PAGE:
L.A. Leads in Assigned Risk Auto Insurance
More Los Angeles motorists are being forced into the expensive, assigned risk system through their inability to find an auto insurer willing to sell to them than in any other large California city, a state Insurance Department report says.
In Los Angeles, 17.14% of all insured vehicles were carried under the assigned risk program, according to the department’s figures for 1986, the latest year available, as compared to .33% in Sacramento and .47% in San Diego.
Under the system, people unable to find a willing insurer buy through the California Automobile Assigned Risk Plan, which parcels the policies out among auto insurers in proportion to the companies’ percentage of the total statewide business.
The assigned risk policies are the only ones whose premium rates require the approval of the state insurance commissioner.
The percentage of assignedrisk-insured vehicles in other California cities surveyed was .6% in Fresno, .78% in San Jose, 2.16% in Santa Ana, 2.38% in Anaheim, 3.88% in Oakland, 5.76% in Long Beach and 5.96% in San Francisco.
Insurance Commissioner Roxani Gillespie said Tuesday that she fears the high Los Angeles figures portend a collapse of the voluntary auto insurance sales market in Los Angeles, where insurers are beset by extraordinarily high and frequent claims and many more lawsuits than elsewhere in the state.
In this event, she said, the assigned risk system would be responsible for insuring many more drivers than it does now, and the end result could be much wider state control over the auto insurance market.
Already, many companies are refusing to voluntarily do business in the higher-accident-risk areas of Los Angeles, leaving customers few alternatives to going into the assigned risk system if they are to be insured at all.
Gillespie again reiterated opposition to proposals that the Insurance Department be required to approve all auto insurance rates, and particularly that it be encouraged to develop a flat rate, putting an end to the current territorial rating system under which those living in high-accident-prone neighborhoods are charged the most.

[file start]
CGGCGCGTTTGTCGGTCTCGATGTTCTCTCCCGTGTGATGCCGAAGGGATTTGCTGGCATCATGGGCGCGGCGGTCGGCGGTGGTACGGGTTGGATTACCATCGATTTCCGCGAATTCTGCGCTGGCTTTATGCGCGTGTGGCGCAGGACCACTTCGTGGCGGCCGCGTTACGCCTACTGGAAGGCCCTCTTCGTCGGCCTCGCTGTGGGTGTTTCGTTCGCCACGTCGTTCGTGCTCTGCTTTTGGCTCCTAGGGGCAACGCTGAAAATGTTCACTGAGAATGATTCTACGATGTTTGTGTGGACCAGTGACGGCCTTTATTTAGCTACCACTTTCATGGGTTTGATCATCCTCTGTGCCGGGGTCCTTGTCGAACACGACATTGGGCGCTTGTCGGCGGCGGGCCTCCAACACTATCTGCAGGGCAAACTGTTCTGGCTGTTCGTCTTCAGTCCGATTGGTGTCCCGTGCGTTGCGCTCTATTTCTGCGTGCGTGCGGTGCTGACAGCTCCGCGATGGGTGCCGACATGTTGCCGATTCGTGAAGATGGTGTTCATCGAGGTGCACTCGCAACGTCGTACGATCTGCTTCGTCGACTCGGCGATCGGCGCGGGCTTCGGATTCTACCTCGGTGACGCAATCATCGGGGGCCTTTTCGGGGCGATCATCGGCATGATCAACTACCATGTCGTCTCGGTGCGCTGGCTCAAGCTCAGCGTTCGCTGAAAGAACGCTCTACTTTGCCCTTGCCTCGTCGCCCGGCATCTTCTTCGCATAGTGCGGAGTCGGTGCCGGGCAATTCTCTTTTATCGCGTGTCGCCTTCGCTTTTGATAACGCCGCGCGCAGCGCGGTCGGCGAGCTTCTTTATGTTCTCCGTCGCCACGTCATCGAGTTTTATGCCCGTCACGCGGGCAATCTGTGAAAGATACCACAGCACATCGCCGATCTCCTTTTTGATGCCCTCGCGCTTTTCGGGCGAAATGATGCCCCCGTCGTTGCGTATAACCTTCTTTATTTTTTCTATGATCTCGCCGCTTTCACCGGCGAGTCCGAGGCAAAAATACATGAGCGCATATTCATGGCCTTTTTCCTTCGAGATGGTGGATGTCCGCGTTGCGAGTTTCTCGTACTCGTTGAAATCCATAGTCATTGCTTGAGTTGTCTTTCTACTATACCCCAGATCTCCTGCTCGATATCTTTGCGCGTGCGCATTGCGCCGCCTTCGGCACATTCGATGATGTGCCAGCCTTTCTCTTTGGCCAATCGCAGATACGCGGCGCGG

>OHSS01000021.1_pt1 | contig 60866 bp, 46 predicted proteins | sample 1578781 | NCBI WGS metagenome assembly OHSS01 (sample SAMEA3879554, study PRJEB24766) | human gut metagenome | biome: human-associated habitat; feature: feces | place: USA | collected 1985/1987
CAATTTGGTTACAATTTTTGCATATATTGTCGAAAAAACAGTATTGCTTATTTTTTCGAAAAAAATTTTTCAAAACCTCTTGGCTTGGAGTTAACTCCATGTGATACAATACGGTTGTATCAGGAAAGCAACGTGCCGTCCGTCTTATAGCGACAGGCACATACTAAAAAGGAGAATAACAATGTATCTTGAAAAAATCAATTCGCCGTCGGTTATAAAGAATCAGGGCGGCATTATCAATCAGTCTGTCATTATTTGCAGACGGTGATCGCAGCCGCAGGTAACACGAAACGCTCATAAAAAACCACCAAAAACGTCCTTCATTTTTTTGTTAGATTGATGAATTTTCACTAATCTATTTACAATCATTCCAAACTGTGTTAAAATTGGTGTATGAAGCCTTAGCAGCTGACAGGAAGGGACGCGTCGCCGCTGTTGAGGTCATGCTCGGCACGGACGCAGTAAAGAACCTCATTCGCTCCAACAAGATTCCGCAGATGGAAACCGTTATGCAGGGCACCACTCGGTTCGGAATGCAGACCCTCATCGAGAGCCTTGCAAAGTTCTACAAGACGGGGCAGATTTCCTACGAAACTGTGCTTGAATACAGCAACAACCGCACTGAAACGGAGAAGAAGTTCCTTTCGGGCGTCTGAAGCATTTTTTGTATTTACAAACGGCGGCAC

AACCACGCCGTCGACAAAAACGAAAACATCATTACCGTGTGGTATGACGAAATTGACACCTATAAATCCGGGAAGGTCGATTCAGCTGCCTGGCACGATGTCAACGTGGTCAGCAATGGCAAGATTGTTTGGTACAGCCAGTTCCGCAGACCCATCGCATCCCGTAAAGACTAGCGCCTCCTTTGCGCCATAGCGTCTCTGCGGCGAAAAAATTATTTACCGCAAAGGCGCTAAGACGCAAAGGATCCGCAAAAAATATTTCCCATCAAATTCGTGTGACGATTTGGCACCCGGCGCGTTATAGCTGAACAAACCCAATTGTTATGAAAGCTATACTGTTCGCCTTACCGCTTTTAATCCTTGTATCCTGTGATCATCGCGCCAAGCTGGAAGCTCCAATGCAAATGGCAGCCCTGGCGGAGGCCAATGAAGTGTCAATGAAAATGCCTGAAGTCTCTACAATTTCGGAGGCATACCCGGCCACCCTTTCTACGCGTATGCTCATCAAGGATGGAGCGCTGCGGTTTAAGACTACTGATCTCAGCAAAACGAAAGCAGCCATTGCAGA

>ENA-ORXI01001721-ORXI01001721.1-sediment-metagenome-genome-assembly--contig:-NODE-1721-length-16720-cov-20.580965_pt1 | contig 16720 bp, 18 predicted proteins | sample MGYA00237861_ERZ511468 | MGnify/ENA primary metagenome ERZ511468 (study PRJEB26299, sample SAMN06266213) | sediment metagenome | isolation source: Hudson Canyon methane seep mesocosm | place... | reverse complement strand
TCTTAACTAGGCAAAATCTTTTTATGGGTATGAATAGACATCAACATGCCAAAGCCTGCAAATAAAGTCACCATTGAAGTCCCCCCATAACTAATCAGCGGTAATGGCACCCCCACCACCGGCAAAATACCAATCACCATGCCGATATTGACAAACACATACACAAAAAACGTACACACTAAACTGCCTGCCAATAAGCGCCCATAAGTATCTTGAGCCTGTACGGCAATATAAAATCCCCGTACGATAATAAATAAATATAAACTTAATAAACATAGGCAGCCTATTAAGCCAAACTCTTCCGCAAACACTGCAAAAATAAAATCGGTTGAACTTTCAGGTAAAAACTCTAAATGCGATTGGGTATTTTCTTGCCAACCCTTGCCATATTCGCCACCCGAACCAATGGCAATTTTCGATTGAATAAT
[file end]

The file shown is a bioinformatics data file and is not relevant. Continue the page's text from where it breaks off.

She said the result of flat rates in other states has been that private insurers more and more are willing to sell only in low-accident areas, thus avoiding the claims losses endemic in the high-accident areas.
Under flat rates, the companies’ policies are far more profitable in the low-risk areas than they are in the high-risk ones. Under territorial rating, the companies are compensated by higher premiums for taking on the higher-risk drivers.
Gillespie and the Deukmejian Administration have long supported the insurance industry in its defense of territorial rating. Its critics usually come from inner-city urban areas where the system works in such a way as to charge the poor the highest insurance rates.
Gillespie said that in New York and New Jersey, where state insurance agencies charged with setting rates are subject to heavy political influence to even them out, the net result has been that a much higher percentage of insurance buyers are unable to find a company willing to sell to them and must buy in the assigned risk system.
The California assigned risk percentage, statewide in 1986 was only 3.1%. But in New York, it was 14.7% and in New Jersey 42.8%
Gillespie said the New Jersey system, which includes a state joint underwriting authority and many public components, is currently running a $2-billion deficit, is poorly staffed and pays claims very slowly.